Network calls for investment in early intervention to support families
Conference hears of success in making Nottingham the UK’s first ‘early intervention city’
The conference heard State funding of targeted prevention and early intervention programmes needed to be significantly increased.
A network of 33 organisations has called for investment and stronger policy for early intervention to support families and children, including an increase in the number of therapists and other professionals in community settings.
The success of the early intervention approach in the English city of Nottingham was highlighted at a conference organised by the Prevention and Early Intervention Network (PEIN) in Dublin on Thursday.
Members of the network include Barnardos, the Children’s Rights Alliance, ISPCC Childline, the Irish Youth Foundation, and community groups working with young people.
Chair of the organisation Marian Quinn said generational cycles of disadvantage could be broken for thousands of children and families in Ireland by developing more comprehensive approaches to early intervention.
The network called for an increase in the number of early intervention staff in community settings, including speech and language therapists, child psychologists, occupational therapists and physiotherapists, in order to reduce waiting lists and make these supports available “to all families who need them in a timely manner”.
It is also seeking the creation of a dedicated child and family community nursing service to provide greater supports to all children and parents from pregnancy to the early years.
The organisation said State funding of targeted prevention and early intervention programmes needed to be significantly increased.
It also called for universal access to parenting programmes during pregnancy and throughout childhood and for a dedicated budget within Tusla, the child and family agency, for the provision of preventative services.
Nottingham City Council assistant chief executive Candida Brudenell addressed the conference on how Nottingham was developed as the UK’s first “early intervention city”.
“In 2008 we set out with a 20-year outlook to develop a citywide partnership with all major social, health and education authorities coming together to apply early intervention approaches,” Ms Brudenell said.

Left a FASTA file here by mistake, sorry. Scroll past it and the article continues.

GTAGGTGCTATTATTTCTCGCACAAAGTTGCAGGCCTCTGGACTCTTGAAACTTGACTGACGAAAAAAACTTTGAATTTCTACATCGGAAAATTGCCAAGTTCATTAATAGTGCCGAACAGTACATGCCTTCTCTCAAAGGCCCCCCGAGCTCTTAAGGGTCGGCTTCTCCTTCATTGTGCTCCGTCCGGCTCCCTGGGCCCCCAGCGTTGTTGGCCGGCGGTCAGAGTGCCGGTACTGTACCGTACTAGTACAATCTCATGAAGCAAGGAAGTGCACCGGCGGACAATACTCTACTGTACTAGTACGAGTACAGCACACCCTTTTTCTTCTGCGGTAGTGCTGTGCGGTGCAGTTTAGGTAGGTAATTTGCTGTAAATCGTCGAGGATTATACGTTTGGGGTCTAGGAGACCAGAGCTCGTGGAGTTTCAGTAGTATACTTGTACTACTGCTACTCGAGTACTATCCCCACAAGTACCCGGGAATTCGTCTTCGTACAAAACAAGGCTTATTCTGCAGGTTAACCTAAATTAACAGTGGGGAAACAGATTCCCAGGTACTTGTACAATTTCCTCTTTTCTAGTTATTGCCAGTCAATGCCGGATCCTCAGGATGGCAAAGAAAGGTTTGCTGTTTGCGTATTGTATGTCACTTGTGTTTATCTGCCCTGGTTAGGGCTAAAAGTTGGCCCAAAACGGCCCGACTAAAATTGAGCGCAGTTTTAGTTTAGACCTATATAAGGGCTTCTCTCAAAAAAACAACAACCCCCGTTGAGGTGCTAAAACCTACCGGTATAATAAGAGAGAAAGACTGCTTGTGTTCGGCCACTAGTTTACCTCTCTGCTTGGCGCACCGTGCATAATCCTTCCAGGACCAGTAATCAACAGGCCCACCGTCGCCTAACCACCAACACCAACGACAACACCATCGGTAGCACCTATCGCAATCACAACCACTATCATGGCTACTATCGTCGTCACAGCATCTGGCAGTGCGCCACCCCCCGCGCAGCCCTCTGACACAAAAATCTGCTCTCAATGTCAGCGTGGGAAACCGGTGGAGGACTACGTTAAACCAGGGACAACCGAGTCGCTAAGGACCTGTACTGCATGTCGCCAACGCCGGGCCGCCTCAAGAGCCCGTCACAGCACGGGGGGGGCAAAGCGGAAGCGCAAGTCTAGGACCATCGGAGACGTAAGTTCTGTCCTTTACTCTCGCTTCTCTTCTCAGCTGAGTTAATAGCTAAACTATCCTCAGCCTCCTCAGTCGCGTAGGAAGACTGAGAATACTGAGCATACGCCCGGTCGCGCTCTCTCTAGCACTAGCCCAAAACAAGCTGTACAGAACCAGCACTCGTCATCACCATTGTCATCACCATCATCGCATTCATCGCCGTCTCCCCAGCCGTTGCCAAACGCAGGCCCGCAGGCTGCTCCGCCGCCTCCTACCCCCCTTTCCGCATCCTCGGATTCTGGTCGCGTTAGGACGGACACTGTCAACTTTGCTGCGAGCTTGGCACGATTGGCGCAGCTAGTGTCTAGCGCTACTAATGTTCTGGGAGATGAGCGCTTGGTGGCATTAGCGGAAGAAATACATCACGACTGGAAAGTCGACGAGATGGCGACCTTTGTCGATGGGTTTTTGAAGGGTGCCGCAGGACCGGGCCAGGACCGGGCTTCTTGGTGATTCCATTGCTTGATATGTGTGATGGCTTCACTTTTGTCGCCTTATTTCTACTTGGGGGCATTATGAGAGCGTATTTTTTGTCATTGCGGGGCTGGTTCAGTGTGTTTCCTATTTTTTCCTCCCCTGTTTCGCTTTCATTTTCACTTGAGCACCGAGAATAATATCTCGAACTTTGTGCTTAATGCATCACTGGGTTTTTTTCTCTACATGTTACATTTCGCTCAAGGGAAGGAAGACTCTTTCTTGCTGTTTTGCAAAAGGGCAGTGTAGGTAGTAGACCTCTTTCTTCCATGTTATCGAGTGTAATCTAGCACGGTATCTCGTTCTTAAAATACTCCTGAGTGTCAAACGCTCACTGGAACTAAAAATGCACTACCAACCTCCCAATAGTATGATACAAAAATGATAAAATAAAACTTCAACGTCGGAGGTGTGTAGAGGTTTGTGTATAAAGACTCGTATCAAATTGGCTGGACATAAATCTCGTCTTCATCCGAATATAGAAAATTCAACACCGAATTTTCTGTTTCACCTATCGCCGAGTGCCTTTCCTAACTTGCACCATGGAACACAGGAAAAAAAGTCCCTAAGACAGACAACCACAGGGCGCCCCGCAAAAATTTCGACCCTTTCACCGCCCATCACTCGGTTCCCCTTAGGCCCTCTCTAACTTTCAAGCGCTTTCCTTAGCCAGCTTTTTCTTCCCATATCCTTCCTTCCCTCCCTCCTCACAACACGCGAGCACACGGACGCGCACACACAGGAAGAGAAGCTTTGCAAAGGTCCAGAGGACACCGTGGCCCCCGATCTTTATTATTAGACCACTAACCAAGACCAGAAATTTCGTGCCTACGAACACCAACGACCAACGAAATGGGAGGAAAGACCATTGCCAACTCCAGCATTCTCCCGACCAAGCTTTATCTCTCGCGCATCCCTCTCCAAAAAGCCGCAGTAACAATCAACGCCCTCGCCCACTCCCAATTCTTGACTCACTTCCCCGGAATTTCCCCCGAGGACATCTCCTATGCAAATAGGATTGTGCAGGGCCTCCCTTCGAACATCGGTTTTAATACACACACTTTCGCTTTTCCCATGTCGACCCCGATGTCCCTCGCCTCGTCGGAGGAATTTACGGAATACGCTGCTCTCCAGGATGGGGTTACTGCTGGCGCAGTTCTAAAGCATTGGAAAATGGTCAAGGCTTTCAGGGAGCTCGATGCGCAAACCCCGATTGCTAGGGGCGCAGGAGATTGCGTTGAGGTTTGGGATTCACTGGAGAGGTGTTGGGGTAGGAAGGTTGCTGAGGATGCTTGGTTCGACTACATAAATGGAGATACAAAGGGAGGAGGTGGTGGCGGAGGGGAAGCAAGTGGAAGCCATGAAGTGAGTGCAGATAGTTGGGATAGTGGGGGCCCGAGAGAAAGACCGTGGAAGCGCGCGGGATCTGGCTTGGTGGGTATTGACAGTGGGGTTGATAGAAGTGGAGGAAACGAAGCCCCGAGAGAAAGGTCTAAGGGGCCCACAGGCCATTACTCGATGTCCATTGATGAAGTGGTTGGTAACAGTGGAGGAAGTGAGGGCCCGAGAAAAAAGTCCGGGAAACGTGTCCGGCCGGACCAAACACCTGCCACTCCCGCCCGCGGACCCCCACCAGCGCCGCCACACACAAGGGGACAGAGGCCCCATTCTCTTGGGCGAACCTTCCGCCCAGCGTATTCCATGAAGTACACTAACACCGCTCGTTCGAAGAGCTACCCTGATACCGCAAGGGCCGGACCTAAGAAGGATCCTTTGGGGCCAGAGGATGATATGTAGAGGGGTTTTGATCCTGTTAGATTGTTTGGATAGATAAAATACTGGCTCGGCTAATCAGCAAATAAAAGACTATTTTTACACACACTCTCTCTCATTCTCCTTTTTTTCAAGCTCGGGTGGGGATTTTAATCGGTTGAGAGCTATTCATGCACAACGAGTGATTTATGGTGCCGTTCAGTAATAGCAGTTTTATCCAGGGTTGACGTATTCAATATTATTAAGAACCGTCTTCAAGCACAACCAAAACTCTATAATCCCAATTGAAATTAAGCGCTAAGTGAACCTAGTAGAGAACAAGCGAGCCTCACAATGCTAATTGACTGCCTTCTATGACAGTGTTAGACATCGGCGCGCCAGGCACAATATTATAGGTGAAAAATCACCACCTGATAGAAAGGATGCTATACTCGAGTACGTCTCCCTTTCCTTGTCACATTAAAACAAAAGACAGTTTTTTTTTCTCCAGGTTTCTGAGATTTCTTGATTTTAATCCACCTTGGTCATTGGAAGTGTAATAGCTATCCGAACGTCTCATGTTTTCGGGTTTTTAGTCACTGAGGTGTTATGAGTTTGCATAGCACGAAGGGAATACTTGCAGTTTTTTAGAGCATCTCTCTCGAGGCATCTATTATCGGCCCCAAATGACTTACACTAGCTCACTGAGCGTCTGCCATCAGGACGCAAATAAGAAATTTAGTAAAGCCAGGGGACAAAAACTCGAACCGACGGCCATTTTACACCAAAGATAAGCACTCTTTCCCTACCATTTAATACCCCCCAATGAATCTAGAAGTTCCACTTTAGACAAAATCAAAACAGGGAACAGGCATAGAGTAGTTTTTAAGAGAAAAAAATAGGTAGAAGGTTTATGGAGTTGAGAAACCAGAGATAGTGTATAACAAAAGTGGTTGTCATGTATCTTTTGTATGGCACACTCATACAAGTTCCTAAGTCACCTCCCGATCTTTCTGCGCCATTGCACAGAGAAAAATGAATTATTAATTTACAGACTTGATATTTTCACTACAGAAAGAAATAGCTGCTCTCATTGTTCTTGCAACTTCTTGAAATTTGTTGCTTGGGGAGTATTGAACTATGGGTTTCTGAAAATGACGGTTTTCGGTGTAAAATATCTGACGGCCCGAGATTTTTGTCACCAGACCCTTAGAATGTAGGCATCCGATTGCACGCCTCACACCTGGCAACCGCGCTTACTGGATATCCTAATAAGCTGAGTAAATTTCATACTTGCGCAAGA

“Working together the city was able to secure funding, implement a wide range of approaches and measure its impact. We initially had a budget of £4 million per annum, but this evolved after we applied for and secured £45 million in National Lottery funding in 2014.”
The outcomes included ongoing improvement in Nottingham’s national ranking on the percentage of children who are ‘school ready’, a reduction in teenage pregnancy rates among 15-17 year old girls from 72.4/1,000 to 31/1,000, and a cost saving of £10 million on children-in-care placements.
Ms Quinn said politicians and policy makers in Ireland should also take a long-term view in order to deliver greater policy and investment which reaps the benefits of prevention and early intervention.
“Research in Ireland has suggested that every €1 invested in prevention and early intervention saves the State €4 in the long term,” she said.
Ms Quinn called on policy makers and politicians “to recognise the evidence which points towards significant further development of the sector”.
“We know that this will benefit children, families and communities and is a better investment for the tax payer than reactive and crises services,” she said.
Dr Fiachra Kennedy from the Prevention and Early Intervention Unit in the Department of Public Expenditure and Reform (DPER) also addressed the event. He said a consultation process is currently being undertaken by the Prevention and Early Intervention Unit, which plans to track Government spending across services.
The network also launched a new website, pein.ie, to provide information on prevention and early intervention in Ireland.